We use studies in human liver cell lines and primary human hepatocytes to whow that clinical drugs, environmental chemicals and other xenobiotics transcriptionally upregulate expression of the CYP2C subfamily of drug-metabolizing enzymes (CYP2C8, 2C9, and 2C19) which then increases the metabolism of many clinical and over-the counter drugs as well as pesticides and herbicides. This data is consistent with in vivo studies in humans which have shown that exposure to certain drugs and herbal remedies decrease the half-life to many drugs. This can produce tolerance to drugs or drug-drug interactions complicating patient therapy. In liver and intestine the CYP2Cs can be increased >2-8 fold by prior administration of drugs. We have shown that the promoter regions of the human CYP2C genes are regulated by elements which bind xenosensing nuclear receptors CAR (constitutive androstane receptor), PXR (pregnane X receptor), and liver-enriched receptors such as HNF4 alpha (HNF4a). Drugs such as rifampicin, St Johns Wort, phenobarbital and other xenobiotics interact with CAR and PXR which bind to elements in the promoter increasing transcription. New studies (3) using yeast two-hybrid screens with PXR as bait found an E3 ubiquitin Ligase, RBCK1 (Ring-B-box coiled-col proteini interactining with protein kinase C-1) to be a human PXR-interacting protein. Co-immunoprecipitation assays with antibodies to PXR and RBCK1 confirmed that RBCK1 and hPXR interacted were co-expressed in AD-293 cells. GST-pulldown assays confirmed that there was an interaction between the two proteins. Ubiquination studies confirmed that RBCK1 ubiquinates hPXR, presumably targeting it for proteasomal degradation. Overexpression of RBCK1 decreased endogenous levels of PXR in HepG2 CELLS. Overexpression and silencing of RBCK1 in primary human hepatocytes resulted in decreases and increases respectively of endogenous PXR protein. Silencing RBCK1 increases in induction of PXR target genes by the PXR ligand rifampicin. These results indicate RBCK1 is involved in the proteasomal degradation of PXR. Secondly we have tound that microRNAS 103 and 107 regulate CYP2C8 the enzyme which metabolizes the breast anticancer drug taxol translationally.(2) in human liver cells. Moreover the levels of these microRNAs is inversely related to protein in human liver. In an ongoing new project, two-hybrid screens showed that Med25, a member of the mediator complex, is an HNF4a-binding protein. We have shown that Med25 is important for the recruitment of RNA Polymerase II to select sets of HNF4a-activated promoters such as the important drug-metabolizing gene cytochrome P450 2C9 (CYP2C9). We hypothesized that this involves a direct interaction between Med25 and HNF4 to alter chromatin conformation of the CYP2C9 gene to a transcriptionally active state. Conformational change requires the modification of histones by enzymes that are recruited to target genes. Histone modifications include methylation or acetylation of lysine and arginine amino acids on histone N-terminal tails. For example, histone 3 lysine 4 dimethylation (H3K4me2) is associated with gene activation, while histone 3 lysine 27 trimethylation (H3K27me3) is a marker of gene silencing. In this study, we used HepG2 cells to determine the role of Med25 in the epigenetic regulation of HNF4a-dependent CYP2C9 expression. We performed chromatin immunoprecipitation to identify histone modifications at the HNF4a binding site in relation to Med25 protein levels. Our results indicate that altering Med25 expression modified acetylation and methylation of certain histones. . However, when Med25 was silenced with small-hairpin looped RNAi, the modifications occurred which were a prototypical gene-silencing marker. These results indicate that Med25 induces a permissive chromatin state at the CYP2C9 proximal HNF4 binding site. Similarly, confocal microscopy revealed that Med25 colocalized with key histone modification markers. We have also determined levels of open CYP2C9 chromatin under activating conditions using formaldehyde-assisted isolation of regulatory elements (FAIRE). FAIRE data indicated that the chromatin around the HNF4 sites of the CYP2C9 proximal promoter was open in the presence of activating nuclear receptors CAR and HNF4a. Recently we found that electrophiles and oxidative stress activate CYP2C9 through AP-1 sites. Many drugs are known to be activated to electrophiles. This is a new mechanism of activation of CYP2C9.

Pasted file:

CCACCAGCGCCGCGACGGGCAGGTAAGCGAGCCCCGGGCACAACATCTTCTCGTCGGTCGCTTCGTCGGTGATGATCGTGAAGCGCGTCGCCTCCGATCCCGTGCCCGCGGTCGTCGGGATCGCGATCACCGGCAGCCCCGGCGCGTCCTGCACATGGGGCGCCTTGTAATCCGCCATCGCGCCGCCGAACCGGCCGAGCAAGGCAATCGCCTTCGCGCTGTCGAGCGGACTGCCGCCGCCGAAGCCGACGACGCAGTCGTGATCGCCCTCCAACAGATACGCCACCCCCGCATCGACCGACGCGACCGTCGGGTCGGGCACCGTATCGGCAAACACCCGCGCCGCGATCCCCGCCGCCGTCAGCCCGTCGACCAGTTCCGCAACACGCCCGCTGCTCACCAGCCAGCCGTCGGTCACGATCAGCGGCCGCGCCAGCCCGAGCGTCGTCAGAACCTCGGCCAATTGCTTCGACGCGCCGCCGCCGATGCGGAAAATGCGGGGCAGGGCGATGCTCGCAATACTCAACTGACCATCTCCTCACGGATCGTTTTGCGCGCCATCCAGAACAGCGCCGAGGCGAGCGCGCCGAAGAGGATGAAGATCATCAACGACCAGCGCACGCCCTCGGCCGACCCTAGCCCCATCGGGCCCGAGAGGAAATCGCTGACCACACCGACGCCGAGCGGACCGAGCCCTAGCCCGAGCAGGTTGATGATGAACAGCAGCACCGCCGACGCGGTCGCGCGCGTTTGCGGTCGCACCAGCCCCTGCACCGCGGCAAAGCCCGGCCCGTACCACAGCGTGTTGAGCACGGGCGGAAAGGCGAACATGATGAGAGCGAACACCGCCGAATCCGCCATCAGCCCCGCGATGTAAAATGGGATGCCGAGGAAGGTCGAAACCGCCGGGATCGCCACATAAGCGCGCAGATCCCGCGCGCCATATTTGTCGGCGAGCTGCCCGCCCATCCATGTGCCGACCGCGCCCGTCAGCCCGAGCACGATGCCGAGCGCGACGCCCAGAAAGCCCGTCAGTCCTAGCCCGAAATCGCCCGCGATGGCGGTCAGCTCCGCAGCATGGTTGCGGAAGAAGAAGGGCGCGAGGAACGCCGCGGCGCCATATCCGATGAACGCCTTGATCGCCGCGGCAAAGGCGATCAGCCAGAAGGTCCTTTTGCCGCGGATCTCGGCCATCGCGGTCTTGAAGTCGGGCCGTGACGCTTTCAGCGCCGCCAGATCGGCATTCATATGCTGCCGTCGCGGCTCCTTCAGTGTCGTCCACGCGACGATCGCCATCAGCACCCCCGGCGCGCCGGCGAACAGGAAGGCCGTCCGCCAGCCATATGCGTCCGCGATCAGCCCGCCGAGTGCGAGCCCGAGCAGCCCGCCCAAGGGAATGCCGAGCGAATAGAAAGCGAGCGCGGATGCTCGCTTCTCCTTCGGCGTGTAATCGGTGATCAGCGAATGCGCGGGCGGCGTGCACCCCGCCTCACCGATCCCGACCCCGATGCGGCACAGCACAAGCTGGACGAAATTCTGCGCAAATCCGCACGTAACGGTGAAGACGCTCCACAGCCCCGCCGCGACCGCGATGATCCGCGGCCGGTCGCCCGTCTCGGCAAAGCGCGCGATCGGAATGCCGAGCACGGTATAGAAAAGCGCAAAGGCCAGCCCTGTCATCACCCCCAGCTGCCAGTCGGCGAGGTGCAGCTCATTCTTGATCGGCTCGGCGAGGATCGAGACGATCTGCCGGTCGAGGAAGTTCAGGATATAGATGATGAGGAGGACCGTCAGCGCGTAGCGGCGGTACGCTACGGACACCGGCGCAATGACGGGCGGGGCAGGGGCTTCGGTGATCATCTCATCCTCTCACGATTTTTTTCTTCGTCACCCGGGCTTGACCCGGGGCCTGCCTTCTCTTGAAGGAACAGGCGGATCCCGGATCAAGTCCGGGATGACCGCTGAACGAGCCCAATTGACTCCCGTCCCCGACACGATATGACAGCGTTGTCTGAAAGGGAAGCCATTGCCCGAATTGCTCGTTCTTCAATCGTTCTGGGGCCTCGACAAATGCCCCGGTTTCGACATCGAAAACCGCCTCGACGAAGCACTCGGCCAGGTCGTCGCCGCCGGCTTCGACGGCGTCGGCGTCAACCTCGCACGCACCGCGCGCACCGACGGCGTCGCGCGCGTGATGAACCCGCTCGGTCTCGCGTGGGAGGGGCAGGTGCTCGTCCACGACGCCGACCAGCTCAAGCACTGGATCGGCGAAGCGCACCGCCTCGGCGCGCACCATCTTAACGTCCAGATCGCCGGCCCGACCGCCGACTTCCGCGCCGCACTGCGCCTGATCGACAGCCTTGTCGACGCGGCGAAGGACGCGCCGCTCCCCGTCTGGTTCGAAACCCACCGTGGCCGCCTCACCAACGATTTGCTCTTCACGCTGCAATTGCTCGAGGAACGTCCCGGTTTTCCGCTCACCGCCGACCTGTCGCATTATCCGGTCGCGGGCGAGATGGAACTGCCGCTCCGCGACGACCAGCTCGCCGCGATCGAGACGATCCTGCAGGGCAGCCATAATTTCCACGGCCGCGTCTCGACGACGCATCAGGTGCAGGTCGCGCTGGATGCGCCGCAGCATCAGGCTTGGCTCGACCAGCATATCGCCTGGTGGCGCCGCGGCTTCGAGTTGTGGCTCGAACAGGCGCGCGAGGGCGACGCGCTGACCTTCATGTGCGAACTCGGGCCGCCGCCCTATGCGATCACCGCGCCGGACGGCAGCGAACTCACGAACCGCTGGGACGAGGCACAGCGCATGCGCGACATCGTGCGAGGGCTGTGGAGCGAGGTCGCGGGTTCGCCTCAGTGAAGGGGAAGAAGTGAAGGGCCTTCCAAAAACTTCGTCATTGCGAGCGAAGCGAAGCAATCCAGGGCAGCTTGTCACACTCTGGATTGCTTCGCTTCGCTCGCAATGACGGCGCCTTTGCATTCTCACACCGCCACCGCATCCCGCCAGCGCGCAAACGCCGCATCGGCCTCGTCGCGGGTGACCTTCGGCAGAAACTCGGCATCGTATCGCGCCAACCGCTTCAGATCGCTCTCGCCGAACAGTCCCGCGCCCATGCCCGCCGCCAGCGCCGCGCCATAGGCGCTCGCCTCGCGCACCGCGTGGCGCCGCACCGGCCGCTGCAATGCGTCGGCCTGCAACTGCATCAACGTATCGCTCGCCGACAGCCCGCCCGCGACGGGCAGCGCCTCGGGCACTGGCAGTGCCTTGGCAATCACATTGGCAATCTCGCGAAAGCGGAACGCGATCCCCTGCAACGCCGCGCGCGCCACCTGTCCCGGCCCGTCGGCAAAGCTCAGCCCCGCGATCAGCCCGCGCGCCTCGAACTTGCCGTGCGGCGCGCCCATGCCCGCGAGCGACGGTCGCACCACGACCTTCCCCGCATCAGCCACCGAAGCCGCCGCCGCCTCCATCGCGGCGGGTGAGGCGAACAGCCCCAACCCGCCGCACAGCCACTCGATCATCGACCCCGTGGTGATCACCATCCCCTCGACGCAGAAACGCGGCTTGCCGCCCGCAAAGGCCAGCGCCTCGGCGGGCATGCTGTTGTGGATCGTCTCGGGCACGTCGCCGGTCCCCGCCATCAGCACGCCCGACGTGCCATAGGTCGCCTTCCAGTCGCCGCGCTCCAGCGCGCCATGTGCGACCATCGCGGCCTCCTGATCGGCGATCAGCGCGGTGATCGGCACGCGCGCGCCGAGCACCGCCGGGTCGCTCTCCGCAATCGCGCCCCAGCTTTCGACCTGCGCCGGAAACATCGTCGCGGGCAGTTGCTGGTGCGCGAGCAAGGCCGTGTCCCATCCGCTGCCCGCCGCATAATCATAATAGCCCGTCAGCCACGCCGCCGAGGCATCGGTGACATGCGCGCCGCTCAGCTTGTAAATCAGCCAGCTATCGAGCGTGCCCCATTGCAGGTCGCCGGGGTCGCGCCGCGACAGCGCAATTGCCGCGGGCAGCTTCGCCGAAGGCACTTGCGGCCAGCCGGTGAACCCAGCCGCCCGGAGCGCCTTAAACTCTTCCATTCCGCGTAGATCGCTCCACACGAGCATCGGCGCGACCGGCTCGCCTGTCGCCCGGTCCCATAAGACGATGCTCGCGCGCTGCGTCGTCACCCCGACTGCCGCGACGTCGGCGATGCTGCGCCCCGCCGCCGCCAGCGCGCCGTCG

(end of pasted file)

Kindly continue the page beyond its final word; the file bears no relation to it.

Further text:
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Makia, Ngome L; Surapureddi, Sailesh; Monostory, Katalin et al. (2014) Regulation of human CYP2C9 expression by electrophilic stress involves activator protein 1 activation and DNA looping. Mol Pharmacol 86:125-37